Is Salsa Good For You?

| Last Updated: September 5, 2019 |

So good in so many ways…

With the rise in the rates of diabetes and other health issues caused or affected by our diets, people are choosing to make and eat healthier snacks. Rather than reaching for the chips and dip, they’re reaching for chips and salsa. But is salsa good for you? Well – chip choice aside – it turns out that salsa might be better for you than you ever imagined.

The main ingredients: Tomatoes, onions, and chilies

Most people use the same three basic ingredients to make salsa—tomatoes, onions, and to give it a little zing, chili peppers. Of course, you can add many other ingredients depending on your tastes, like garlic and cilantro, but even just the basic three provide a lot of nutritional value. Not only that, but they’re all low in calories as well.

Tomatoes contain multiple vitamins, including C, E, and A, as well as potassium and flavonoids, which are nature’s anti-inflammatories. Most importantly, they are one of the few foods in the West that contain the anti-oxidant lycopene. Lycopene helps absorb free radicals that can damage our cells and contribute to the effects of aging, and some studies have shown that it may help reduce cholesterol.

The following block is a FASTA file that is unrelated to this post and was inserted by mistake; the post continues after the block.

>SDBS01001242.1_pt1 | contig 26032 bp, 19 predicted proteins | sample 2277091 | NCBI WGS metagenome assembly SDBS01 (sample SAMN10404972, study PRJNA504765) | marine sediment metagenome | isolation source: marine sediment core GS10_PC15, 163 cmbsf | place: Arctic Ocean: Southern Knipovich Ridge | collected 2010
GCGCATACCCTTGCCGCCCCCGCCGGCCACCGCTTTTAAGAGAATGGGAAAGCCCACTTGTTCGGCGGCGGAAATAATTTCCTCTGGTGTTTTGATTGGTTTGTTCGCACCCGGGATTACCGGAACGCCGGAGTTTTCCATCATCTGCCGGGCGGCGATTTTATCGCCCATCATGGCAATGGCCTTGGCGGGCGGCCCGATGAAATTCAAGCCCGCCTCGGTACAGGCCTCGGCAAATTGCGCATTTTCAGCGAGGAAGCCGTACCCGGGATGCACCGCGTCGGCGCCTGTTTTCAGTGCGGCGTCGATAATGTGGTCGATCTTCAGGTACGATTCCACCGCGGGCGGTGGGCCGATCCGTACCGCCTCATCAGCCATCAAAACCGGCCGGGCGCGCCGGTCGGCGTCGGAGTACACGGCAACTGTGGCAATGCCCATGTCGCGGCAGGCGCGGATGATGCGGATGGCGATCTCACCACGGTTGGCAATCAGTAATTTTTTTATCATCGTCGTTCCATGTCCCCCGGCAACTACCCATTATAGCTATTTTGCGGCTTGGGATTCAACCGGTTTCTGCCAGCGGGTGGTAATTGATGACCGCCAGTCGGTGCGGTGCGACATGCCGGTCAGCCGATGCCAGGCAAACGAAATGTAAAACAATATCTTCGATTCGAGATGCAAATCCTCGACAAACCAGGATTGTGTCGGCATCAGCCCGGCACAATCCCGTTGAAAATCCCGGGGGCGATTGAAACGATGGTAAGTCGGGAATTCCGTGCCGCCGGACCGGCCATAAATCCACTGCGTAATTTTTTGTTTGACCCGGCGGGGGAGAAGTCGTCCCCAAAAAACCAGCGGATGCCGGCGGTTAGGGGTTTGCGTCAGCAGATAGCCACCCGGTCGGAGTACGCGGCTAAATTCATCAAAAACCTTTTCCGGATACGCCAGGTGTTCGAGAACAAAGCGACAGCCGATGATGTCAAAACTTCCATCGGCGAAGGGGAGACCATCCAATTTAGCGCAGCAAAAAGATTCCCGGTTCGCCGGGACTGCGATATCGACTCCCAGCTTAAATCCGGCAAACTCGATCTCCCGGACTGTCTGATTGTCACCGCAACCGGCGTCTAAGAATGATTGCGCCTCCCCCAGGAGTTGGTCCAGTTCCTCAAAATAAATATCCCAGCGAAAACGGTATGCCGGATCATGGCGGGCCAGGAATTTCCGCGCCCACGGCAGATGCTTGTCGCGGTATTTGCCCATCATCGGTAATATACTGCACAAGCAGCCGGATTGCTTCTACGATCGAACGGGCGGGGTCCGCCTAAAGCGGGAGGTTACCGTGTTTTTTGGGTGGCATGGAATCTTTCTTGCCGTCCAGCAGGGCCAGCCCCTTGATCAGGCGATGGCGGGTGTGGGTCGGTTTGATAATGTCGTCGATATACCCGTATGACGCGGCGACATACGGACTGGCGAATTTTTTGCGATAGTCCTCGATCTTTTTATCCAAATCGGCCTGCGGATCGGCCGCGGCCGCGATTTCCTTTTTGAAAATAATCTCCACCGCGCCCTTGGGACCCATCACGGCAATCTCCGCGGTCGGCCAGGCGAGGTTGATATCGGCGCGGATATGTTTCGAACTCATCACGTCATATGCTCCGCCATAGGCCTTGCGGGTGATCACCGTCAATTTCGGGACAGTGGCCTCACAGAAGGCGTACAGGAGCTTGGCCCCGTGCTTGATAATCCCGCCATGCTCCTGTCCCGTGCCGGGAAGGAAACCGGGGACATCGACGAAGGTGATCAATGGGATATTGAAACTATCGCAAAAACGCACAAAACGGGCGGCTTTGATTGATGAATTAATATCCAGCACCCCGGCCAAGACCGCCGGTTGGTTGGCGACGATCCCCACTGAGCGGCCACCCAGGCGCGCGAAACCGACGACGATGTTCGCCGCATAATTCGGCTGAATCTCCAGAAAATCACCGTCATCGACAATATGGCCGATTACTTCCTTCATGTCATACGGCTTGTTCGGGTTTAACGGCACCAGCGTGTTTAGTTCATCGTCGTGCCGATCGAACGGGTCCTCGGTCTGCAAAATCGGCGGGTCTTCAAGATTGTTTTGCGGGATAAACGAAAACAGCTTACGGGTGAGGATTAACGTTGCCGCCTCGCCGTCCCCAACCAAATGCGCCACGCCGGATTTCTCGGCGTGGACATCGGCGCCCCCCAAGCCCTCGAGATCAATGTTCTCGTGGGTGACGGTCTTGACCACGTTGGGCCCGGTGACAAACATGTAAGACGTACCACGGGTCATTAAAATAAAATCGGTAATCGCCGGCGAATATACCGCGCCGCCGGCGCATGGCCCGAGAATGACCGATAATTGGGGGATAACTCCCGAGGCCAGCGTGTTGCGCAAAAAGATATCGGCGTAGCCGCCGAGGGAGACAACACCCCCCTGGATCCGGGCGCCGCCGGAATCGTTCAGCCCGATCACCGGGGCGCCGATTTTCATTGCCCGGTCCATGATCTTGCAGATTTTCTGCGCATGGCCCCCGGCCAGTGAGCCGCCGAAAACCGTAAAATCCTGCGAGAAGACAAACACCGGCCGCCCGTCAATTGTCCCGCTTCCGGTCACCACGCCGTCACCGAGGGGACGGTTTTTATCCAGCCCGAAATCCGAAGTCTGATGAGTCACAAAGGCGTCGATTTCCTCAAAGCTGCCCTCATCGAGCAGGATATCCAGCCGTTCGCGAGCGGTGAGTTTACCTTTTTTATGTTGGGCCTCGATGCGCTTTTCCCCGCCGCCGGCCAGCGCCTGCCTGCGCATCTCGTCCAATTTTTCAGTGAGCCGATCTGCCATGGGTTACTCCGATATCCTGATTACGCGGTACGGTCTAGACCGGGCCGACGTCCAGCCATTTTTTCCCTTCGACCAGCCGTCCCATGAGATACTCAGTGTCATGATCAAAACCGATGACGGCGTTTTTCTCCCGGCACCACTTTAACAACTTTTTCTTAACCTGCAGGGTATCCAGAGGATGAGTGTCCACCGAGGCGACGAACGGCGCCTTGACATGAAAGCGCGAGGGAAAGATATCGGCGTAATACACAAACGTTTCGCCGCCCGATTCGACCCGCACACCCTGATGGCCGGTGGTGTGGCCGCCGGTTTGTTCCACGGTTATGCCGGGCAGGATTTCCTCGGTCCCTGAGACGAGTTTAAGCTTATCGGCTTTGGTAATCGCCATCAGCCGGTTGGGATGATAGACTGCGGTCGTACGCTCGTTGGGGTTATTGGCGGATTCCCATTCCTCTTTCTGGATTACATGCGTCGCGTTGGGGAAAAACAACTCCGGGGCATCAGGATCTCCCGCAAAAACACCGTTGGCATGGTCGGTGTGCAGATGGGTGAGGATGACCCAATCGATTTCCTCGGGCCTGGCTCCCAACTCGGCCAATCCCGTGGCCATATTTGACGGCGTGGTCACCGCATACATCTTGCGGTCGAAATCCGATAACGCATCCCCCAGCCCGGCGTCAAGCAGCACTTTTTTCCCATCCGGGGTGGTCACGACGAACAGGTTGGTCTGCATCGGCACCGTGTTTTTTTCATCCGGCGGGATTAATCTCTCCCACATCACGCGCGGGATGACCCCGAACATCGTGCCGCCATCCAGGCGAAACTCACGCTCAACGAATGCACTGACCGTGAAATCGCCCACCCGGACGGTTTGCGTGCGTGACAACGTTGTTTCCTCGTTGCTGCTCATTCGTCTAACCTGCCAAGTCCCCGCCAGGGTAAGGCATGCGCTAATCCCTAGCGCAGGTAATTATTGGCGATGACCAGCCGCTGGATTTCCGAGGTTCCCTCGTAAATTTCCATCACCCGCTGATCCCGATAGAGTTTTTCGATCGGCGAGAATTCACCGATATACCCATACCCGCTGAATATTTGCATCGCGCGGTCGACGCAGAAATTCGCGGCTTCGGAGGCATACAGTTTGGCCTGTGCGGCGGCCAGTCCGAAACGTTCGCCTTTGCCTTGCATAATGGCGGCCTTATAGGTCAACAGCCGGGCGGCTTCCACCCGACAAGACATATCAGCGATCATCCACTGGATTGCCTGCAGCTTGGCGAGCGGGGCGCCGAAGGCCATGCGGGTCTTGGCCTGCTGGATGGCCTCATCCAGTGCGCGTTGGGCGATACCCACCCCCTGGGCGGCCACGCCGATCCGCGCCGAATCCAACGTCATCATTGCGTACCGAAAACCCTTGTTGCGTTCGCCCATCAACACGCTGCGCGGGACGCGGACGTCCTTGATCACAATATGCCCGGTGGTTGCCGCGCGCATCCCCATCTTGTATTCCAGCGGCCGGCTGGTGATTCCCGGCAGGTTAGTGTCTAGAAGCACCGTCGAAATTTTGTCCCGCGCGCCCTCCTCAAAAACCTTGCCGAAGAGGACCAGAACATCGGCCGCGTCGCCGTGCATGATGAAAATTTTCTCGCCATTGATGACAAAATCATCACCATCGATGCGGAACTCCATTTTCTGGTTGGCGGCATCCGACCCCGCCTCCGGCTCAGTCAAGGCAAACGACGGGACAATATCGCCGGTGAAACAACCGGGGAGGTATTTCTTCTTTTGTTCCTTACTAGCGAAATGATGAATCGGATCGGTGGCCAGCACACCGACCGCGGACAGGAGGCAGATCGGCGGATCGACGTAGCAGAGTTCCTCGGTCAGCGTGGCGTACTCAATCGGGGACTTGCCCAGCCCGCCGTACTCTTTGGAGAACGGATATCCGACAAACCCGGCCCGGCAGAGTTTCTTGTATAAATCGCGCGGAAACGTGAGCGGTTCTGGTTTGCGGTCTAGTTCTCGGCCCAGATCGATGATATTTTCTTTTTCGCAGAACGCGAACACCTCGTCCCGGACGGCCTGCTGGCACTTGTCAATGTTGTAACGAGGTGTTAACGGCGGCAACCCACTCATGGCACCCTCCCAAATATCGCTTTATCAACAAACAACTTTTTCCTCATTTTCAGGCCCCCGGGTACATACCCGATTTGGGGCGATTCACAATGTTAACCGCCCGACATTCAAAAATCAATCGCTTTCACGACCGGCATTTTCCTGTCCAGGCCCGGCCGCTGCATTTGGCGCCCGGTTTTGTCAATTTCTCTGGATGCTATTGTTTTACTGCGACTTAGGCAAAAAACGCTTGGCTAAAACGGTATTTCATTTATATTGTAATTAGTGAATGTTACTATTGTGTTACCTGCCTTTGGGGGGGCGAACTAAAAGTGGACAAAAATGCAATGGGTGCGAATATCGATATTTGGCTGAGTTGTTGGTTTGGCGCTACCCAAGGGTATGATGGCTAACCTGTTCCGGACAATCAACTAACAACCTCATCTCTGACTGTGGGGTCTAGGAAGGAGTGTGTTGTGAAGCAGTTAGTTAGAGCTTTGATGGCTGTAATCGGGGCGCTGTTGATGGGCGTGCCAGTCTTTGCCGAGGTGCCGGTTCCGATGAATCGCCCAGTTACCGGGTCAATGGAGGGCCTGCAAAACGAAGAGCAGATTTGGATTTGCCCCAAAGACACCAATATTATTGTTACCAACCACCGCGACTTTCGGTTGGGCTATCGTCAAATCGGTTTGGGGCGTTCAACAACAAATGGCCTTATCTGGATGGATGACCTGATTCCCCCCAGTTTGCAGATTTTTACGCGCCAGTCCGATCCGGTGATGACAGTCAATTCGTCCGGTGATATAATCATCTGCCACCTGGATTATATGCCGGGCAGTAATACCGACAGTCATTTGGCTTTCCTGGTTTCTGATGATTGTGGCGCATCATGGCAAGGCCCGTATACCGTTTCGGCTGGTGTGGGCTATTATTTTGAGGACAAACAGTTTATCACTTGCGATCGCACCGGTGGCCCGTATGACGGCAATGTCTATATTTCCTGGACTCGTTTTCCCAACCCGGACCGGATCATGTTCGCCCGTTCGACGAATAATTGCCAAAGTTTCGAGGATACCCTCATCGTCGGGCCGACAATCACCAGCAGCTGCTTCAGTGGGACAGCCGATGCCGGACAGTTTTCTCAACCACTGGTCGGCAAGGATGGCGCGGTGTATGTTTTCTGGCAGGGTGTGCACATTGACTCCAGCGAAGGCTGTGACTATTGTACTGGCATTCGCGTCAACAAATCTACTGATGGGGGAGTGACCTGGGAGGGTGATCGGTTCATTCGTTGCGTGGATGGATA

Although people tend to think of onions as a flavor enhancer, they actually add a lot more than just flavor. They provide some essential nutrients like biotin, chromium, folic acid, and calcium. Vitamins B1, B6, C, and K are also included in this flavorful low-calorie vegetable.

Chili peppers add some spicy goodness to salsa. Just how much spicy goodness depends on the kind of chili pepper. Their spiciness is measured in Scoville heat units that range from 0 to 2,000,000+! Nutritionally, though, peppers all share analgesic and anti-bacterial properties (via the compound capsaicin), as well as being rich in minerals like manganese, potassium, magnesium, and iron. Besides vitamins B1, B6, C, and A, they also contain flavonoids B-carotene, lutein, and cryptoxanthin. Cryptoxanthin is a pro-vitamin that the body converts to retinol, which stimulates DNA cell damage repair.

Low-calorie and easy to make, salsa is rising fast. The sheer number of great new salsa recipes is a testament to its growing popularity as a healthy alternative to sugary snacks. Is salsa good for you? The answer is a resounding yes. Now, of course, consider the chip selection you’re serving with it…

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